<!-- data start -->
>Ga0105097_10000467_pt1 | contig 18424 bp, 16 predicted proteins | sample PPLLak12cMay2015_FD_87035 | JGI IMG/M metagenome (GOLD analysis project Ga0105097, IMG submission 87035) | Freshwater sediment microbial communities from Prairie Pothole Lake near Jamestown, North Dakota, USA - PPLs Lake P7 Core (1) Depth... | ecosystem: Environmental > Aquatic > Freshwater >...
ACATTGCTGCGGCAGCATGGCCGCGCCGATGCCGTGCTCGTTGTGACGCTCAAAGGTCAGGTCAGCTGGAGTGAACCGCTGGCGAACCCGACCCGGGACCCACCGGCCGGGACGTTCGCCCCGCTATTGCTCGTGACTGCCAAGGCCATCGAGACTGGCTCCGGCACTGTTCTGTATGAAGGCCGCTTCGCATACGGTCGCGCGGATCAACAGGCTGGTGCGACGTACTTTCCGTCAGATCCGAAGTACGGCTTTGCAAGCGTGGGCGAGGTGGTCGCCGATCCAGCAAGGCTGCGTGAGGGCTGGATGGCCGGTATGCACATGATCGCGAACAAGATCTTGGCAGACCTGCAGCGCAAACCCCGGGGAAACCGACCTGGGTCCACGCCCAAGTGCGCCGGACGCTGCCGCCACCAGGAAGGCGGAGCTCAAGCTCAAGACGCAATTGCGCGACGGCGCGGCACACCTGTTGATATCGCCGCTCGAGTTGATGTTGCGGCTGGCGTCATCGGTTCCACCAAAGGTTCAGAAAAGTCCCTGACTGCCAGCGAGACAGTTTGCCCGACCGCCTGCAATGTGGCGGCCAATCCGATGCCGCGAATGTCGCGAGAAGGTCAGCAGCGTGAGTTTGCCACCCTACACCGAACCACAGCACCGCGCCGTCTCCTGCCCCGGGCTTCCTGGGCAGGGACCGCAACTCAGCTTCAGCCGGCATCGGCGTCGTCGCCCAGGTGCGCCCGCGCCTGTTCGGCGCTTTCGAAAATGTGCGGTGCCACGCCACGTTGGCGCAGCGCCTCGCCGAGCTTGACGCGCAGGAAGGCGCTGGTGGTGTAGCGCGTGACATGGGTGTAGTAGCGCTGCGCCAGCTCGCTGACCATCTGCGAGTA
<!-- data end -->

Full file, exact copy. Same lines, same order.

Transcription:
>Ga0105097_10000467_pt1 | contig 18424 bp, 16 predicted proteins | sample PPLLak12cMay2015_FD_87035 | JGI IMG/M metagenome (GOLD analysis project Ga0105097, IMG submission 87035) | Freshwater sediment microbial communities from Prairie Pothole Lake near Jamestown, North Dakota, USA - PPLs Lake P7 Core (1) Depth... | ecosystem: Environmental > Aquatic > Freshwater >...
ACATTGCTGCGGCAGCATGGCCGCGCCGATGCCGTGCTCGTTGTGACGCTCAAAGGTCAGGTCAGCTGGAGTGAACCGCTGGCGAACCCGACCCGGGACCCACCGGCCGGGACGTTCGCCCCGCTATTGCTCGTGACTGCCAAGGCCATCGAGACTGGCTCCGGCACTGTTCTGTATGAAGGCCGCTTCGCATACGGTCGCGCGGATCAACAGGCTGGTGCGACGTACTTTCCGTCAGATCCGAAGTACGGCTTTGCAAGCGTGGGCGAGGTGGTCGCCGATCCAGCAAGGCTGCGTGAGGGCTGGATGGCCGGTATGCACATGATCGCGAACAAGATCTTGGCAGACCTGCAGCGCAAACCCCGGGGAAACCGACCTGGGTCCACGCCCAAGTGCGCCGGACGCTGCCGCCACCAGGAAGGCGGAGCTCAAGCTCAAGACGCAATTGCGCGACGGCGCGGCACACCTGTTGATATCGCCGCTCGAGTTGATGTTGCGGCTGGCGTCATCGGTTCCACCAAAGGTTCAGAAAAGTCCCTGACTGCCAGCGAGACAGTTTGCCCGACCGCCTGCAATGTGGCGGCCAATCCGATGCCGCGAATGTCGCGAGAAGGTCAGCAGCGTGAGTTTGCCACCCTACACCGAACCACAGCACCGCGCCGTCTCCTGCCCCGGGCTTCCTGGGCAGGGACCGCAACTCAGCTTCAGCCGGCATCGGCGTCGTCGCCCAGGTGCGCCCGCGCCTGTTCGGCGCTTTCGAAAATGTGCGGTGCCACGCCACGTTGGCGCAGCGCCTCGCCGAGCTTGACGCGCAGGAAGGCGCTGGTGGTGTAGCGCGTGACATGGGTGTAGTAGCGCTGCGCCAGCTCGCTGACCATCTGCGAGTA